Plaintiffs contend that ALDOT discriminated against them in violation of the Title VI on the basis of race when “it informed Bell Construction that [Collier] was ineligible to work as a welder on [ALDOT] projects because he lacked the proper welding certification.” (Doc. 66 at 1). Section 601 of Title VI provides that no person shall, “on the ground of race, color, or national origin, be excluded from participation in, be denied the benefits of, or be subjected to discrimination under any program or activity” covered by Title VI. 42 U.S.C. § 2000d; Alexander v. Sandoval, 532 U.S. 275, 279 (2001). A plaintiff may only bring claims for intentional discrimination under Title VI. Sandoval, 532 U.S. at 293. Title VI “requires that a person prove that he was denied participation, based on his race, in a federally funded program for which he was otherwise qualified.” Humphrey v. United Parcel Serv., 200 Fed.Appx. 950, 952 (11th Cir. 2006) (citing 42 U.S.C. § 2000d).[4]

         To establish a prima facie case under Title VI, Collier must show (1) ALDOT received federal funds, (2) Collier was discriminated against, and (3) Collier's race, color, or national origin was the motive behind ALDOT's alleged discriminatory conduct. See Walton v. Secretary Veterans Admin, 187 F.Supp.3d 137, 1331 (N.D. Ala. 2016). It is undisputed that ALDOT receives federal funds. The last two elements are in dispute, however.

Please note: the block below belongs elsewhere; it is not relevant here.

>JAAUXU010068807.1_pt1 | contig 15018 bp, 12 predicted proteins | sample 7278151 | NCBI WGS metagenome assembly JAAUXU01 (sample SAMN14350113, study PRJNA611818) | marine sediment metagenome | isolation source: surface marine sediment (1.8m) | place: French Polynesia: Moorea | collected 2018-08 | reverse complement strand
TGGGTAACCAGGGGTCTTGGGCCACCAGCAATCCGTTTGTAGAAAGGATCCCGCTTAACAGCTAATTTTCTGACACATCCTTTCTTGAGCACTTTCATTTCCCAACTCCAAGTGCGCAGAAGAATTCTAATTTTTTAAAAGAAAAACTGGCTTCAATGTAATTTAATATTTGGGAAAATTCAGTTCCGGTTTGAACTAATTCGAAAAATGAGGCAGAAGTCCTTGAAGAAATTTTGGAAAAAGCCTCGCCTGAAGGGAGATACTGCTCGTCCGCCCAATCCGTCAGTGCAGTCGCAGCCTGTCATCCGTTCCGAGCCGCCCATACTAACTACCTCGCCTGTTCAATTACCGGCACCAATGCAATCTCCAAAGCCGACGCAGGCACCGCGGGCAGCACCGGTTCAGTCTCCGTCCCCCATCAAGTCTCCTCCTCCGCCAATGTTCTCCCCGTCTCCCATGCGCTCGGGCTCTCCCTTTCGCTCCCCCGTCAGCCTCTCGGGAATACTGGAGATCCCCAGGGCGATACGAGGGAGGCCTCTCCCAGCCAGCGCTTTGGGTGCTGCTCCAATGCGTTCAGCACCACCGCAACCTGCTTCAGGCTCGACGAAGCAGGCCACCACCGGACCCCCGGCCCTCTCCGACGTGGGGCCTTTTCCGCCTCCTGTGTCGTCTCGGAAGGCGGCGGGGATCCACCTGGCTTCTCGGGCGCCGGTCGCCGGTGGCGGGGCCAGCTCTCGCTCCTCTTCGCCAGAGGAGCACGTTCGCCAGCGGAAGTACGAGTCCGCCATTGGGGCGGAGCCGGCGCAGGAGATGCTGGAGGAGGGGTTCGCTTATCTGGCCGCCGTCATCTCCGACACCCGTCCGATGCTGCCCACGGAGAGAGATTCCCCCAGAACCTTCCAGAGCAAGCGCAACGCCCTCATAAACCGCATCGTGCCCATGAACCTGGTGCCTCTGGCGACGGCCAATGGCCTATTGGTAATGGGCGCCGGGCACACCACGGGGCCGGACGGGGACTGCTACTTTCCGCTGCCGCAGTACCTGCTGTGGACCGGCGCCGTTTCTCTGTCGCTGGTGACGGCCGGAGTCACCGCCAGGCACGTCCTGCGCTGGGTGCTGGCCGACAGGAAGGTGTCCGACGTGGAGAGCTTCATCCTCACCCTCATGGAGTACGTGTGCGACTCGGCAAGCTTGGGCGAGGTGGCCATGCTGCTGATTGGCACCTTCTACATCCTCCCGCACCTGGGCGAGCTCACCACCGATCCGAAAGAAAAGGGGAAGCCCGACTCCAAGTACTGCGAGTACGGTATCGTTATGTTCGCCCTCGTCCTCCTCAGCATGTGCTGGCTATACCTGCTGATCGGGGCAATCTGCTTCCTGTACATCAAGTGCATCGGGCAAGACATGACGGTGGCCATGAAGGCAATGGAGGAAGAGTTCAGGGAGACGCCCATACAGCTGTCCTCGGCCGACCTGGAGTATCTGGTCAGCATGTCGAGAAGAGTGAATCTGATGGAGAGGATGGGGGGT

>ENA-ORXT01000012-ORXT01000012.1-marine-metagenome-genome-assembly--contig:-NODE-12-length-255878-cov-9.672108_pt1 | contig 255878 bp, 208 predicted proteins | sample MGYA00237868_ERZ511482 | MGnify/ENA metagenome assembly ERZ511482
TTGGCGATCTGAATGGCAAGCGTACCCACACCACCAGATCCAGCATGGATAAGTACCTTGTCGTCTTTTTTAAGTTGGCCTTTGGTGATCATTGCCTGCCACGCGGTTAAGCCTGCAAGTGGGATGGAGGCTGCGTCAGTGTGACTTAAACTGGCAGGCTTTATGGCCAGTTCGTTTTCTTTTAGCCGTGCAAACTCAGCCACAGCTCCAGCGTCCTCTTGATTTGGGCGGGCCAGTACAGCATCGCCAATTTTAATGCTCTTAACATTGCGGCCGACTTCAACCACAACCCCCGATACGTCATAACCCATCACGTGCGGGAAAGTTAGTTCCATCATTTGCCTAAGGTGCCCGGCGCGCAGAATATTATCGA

Collier argues that ALDOT discriminated against him when it told Bell Construction that he was not qualified to work on the bridge project as a welder. As a result, Collier contends he was not given the opportunity to bid on the project. Collier testified that he was certified as a welder and had, in fact, worked on an ALDOT project in the past with the American Welding Society ...